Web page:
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ENV 1301: Week 6

by: Anna Frazier

ENV 1301: Week 6 ENV 1301

Anna Frazier
Baylor University
GPA 3.8

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About this Document

These notes cover what we learned during week six (chapter 5).
Exploring Environmental Issues
Dr. Larry Lehr
Class Notes
environmental science, Science, Environment, Exploring Issues, 1301, Week 6
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This 6 page Class Notes was uploaded by Anna Frazier on Wednesday February 17, 2016. The Class Notes belongs to ENV 1301 at Baylor University taught by Dr. Larry Lehr in Spring 2016. Since its upload, it has received 61 views. For similar materials see Exploring Environmental Issues in Environmental Science at Baylor University.

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Date Created: 02/17/16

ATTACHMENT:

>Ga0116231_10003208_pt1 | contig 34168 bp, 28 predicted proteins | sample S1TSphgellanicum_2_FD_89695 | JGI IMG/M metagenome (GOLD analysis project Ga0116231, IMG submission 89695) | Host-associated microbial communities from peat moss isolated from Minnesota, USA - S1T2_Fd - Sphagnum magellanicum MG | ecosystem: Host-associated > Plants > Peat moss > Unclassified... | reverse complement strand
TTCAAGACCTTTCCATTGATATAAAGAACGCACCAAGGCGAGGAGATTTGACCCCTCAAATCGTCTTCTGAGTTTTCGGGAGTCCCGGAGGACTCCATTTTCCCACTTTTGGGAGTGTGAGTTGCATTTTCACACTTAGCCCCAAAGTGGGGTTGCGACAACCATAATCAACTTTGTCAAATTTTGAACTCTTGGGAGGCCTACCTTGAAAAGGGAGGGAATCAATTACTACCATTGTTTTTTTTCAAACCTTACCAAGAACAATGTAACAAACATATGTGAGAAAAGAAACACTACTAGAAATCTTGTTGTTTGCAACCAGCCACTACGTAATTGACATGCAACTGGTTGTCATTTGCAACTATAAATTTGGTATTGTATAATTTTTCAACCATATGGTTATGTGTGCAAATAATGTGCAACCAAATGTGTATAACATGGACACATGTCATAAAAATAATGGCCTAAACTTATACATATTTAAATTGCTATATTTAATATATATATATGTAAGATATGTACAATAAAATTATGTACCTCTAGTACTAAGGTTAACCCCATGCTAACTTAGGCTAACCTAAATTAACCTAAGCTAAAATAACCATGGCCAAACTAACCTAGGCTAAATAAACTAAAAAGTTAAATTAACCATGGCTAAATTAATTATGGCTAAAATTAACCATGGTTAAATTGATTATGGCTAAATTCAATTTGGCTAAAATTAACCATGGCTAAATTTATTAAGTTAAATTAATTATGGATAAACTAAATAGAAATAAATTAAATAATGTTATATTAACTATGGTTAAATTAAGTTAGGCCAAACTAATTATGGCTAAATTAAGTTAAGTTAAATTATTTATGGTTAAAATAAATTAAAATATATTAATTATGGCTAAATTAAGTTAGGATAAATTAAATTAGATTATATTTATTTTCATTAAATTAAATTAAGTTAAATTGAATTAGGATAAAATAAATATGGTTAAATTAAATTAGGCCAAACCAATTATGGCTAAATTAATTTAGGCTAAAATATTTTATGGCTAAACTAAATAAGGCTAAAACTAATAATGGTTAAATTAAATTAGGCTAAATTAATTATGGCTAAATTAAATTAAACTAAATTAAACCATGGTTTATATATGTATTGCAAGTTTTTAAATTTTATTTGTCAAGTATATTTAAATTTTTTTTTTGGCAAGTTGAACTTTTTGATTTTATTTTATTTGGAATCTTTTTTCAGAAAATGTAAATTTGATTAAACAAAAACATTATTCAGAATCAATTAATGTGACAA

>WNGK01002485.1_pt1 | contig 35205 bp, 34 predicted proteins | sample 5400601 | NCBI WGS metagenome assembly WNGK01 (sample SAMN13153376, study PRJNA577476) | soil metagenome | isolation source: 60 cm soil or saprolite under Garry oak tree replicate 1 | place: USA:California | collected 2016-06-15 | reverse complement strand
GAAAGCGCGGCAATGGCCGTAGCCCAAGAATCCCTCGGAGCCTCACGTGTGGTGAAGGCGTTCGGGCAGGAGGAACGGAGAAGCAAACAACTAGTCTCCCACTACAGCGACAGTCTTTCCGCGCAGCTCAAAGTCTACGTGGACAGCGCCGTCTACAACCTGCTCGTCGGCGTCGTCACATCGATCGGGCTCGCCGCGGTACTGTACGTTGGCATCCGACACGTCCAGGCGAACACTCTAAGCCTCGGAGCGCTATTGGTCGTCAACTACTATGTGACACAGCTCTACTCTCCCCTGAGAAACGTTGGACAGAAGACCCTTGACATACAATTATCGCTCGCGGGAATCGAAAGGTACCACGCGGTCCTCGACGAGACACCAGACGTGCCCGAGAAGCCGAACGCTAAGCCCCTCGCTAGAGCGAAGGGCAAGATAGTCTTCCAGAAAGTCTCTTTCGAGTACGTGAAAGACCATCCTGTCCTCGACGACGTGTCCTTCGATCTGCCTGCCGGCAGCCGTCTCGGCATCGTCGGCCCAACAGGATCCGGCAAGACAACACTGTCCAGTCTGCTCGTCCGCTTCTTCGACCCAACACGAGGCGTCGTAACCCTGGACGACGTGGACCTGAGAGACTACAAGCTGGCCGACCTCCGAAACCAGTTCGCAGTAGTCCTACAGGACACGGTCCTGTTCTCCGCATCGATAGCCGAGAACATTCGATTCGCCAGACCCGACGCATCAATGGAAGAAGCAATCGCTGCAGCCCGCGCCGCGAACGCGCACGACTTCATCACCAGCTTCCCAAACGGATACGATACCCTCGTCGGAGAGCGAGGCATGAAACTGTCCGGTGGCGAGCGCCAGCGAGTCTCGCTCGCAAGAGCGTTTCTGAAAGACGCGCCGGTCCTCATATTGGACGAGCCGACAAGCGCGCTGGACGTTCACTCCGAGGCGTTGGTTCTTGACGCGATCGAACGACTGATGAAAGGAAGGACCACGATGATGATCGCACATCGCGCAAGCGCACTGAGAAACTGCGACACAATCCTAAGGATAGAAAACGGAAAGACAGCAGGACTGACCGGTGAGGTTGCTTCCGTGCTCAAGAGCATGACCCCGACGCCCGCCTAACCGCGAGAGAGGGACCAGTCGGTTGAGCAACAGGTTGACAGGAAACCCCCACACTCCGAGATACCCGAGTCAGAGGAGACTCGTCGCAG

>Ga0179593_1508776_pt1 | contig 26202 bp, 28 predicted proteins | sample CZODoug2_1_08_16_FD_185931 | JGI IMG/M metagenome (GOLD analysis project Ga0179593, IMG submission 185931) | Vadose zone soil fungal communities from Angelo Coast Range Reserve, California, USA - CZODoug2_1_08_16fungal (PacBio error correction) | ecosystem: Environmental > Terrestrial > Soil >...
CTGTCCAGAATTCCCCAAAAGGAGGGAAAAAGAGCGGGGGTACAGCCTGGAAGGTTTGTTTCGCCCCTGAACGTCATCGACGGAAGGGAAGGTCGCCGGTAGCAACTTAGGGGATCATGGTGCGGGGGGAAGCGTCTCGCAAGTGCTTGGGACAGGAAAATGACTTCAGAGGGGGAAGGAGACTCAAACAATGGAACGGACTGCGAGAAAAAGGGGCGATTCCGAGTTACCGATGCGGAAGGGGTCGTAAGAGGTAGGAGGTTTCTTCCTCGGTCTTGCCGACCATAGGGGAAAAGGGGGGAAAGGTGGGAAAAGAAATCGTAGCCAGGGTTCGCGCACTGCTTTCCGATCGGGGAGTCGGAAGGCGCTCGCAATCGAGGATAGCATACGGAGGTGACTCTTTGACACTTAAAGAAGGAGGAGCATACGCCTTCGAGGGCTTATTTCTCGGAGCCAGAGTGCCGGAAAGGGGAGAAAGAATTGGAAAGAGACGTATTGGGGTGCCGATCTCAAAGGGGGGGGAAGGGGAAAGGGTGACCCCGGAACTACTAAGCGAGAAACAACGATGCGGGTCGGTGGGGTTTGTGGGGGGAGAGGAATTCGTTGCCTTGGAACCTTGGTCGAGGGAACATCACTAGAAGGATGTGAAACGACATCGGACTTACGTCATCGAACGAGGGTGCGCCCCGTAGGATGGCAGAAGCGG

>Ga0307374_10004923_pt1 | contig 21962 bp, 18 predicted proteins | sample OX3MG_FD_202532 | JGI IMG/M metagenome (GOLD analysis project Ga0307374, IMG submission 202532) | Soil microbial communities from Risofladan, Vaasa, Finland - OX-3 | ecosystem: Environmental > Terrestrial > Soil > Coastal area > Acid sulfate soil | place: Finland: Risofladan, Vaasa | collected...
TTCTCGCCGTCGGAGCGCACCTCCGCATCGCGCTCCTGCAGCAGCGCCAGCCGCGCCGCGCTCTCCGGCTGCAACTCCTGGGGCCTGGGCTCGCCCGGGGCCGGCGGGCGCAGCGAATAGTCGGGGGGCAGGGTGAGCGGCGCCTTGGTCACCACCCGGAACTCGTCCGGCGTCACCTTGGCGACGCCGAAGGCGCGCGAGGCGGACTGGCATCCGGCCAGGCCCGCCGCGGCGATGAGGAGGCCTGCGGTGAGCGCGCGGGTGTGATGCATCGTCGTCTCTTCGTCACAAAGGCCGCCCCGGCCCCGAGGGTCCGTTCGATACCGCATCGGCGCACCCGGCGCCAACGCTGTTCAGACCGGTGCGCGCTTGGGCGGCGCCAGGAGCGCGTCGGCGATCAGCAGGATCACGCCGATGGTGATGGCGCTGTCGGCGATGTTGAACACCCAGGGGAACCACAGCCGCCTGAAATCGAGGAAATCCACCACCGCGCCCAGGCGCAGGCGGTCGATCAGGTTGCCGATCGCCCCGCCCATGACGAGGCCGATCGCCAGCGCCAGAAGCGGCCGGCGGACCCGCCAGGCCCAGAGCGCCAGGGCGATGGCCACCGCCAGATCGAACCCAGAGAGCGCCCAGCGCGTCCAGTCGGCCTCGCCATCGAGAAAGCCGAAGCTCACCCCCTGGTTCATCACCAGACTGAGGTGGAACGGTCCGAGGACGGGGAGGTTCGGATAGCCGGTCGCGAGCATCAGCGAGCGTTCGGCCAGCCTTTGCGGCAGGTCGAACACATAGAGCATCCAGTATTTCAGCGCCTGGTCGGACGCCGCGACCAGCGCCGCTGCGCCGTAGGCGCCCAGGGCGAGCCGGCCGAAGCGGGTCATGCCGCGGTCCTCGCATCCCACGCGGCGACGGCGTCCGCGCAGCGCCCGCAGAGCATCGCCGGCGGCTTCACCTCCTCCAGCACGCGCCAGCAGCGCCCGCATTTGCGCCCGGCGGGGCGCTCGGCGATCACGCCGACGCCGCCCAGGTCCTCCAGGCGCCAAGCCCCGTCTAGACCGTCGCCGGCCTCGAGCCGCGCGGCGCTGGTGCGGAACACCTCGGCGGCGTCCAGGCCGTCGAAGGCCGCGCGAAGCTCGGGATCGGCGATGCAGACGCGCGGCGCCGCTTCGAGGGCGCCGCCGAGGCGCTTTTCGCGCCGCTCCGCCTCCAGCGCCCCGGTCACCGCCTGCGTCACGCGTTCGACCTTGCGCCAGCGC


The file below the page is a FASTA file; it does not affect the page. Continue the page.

Anna Frazier Wednesday, February 17, 2016 Chapter 5 - Economy: a social system that converts resources into goods and services - Economics: the study of how people decide to use potentially scarce resources to provide goods and services that are in demand - Adam Smith: argued that self-interested behavior can benefit society, as long as is constrained by the rule of law and private property rights in a competitive marketplace - Classical economics: founded by Adam Smith; when people pursue their economic self-interest under these conditions the marketplace will behave as if guided by “an invisible hand” to benefit society as a whole - Neoclassical economics: examines consumer choices and explains market prices in terms of our preferences for units of particular commodities - Cost-benefit analysis: compare is the estimated cost of a proposed action with the estimated benefits - External costs: costs of a transaction that affect people other than the buyer or seller - Economic growth: an increase in an economy production and consumption of goods and services - Environmental economics: we can modify neoclassical economic principles make resource use more efficient and thereby attain sustainability within our current economic system - Ecological economics: sustainability requires more far-reaching changes; every population has a carrying capacity and systems generally operate in self-renewing cycles - Study-same economies: economy but are stable - Nonmarket values: values not usually included in the price of a good or service (ecosystem services) - Gross Domestic Product: total monetary value of final goods and services the nation produces each year - Genuine Progress Indicator: an economic indicator that attempts to differentiate between desirable and undesirable economic activity. The GPI accounts for benefits such as volunteerism and for costs such as environmental degradation and social upheaval 1 Anna Frazier Wednesday, February 17, 2016 • Full cost accounting (true cost accounting): aims to account for all costs and benefits - Market failure: when markets do not take into account the positive outside effects on economies (such as ecosystem services) or the negative side effects of economic activity (external costs) - Policy: a formal set of general plans and principles intended to Guy decision-making - Public policy: policy made by governments - Environmental policy: pertains to our interactions with our environment; generally aims to regulate resource use or reduce pollution to promote human welfare and protect natural systems - Tragedy of the commons: the process by which publicly accessible resources open to unregulated use tend to become damaged and depleted through overuse; Coined by Garrett Hardin - Free rider: a party that fails to investing controlling pollution or carrying out other environmentally responsible activities and instead relies on the efforts of other parties to do so - Legislation: bills that can become law with the signature of the president - National Environmental Policy Act: created an agency called the Council on Environmental Quality and required got environmental impact statement be prepared for any major federal action that might significantly affect environmental quality • Environmental Impact Statement: results from studies that assess environmental impact that can result from development projects undertaken or funded by the federal government - Environmental Protection Agency: conducts and evaluates research, monitors environmental quality, setting and it Enforces standards for pollution levels, assists the states in meeting the standards, and educates the public - Customary law: international law arising from long-standing practices or customs held in common by most cultures - Conventional law: international law arising him conventions, or treaties, Into which nations enter - North American Free Trade Agreement: eliminated trade barriers such as tariffs on imports and exports, making goods cheaper to buy 2 Anna Frazier Wednesday, February 17, 2016 - United Nations: seeks to maintain international peace and security; to develop friendly relations among nations; to cooperate in solving problems and promoting respect for human rights and fundamental freedoms; and to be a center for harmonizing the actions of nations in attaining defense - World Bank: institution founded in 1944 that serves as one of the globe's largest sources of funding for economic development, including such major projects as dams, irrigation infrastructure, and other undertakings - World Trade Organization: organization based in Geneva, Switzerland, that represents multinational corporations and permits free trade by reducing obstacles to international commerce and enforcing fairness among nations and trading practices - Nongovernmental organizations: nonprofit, mission driven organizations not overseen by any government - Command-and-control: a top-Down approach to policy, in which a legislative body or a regulating agency sets rules, standards or limits and threatens punishment for violation of those limits - Green taxes: a levy on environmentally harmful activities and products aimed at providing a market-based incentive to correct for market failure - Polluter-pays principle: principal specifying that the party responsible for producing pollution should pay the costs of cleaning up the pollution or mitigating its impacts - Eco-labeling: the practice of designating on a products label how the product was grown, harvested, or manufactured, so that consumers are aware of the processes involved and can judge which brands use more sustainable processes - Emissions trading: the practice of buying and selling government-issued marketable admissions permits to conduct environmentally harmful activities - Cap-and-trade: an emissions trading system in which government determines an acceptable level of pollution and then issues polluting parties permits to pollute. A company receives credit for amounts it does not emit and then can sell this credit to other companies - Sustainable development: economic progress that maintains resources for future - Triple bottom line: an approach to sustainability that attempts to meet environmental, economic and social goals simultaneously 3 Anna Frazier Wednesday, February 17, 2016 1. Name and describe two key contributions that the natural environment makes to our economies. 2. Describe 4 ways in which neoclassical economic approaches can contribute to environmental problems. 3. Compare and contrast the neoclassical economists, environmental economists, and ecological economists, particularly regarding the issue of economic growth. 4. What are ecosystems services? Give several examples. Describe how some economists have tried to assign monetary values to ecosystem services. 5. Describe at least one major goal of and justification for environmental policy. Now articulate 3 problems and environment of policy commonly seeks to address. 4 Anna Frazier Wednesday, February 17, 2016 6. Summarize how the first, second and third waves of environmental policy and US history differed from one another. Describe two parent priorities in international environmental policy. 7. What did the National Environmental Policy Act accomplish? Briefly describe the origin and mission of the US Environmental Protection Agency. 8. Compare and contrast the 3 major approaches to environmental policy: Lawsuits, commands-and-control and economic policy tools. Describe an advantage and disadvantage of each. 9. Explain how each of the following work: a green tax, a subsidy and emissions permits. 10. How can sustainable development be defined? What is meant by the triple bottom line? Why Is it important to pursue sustainable development? 5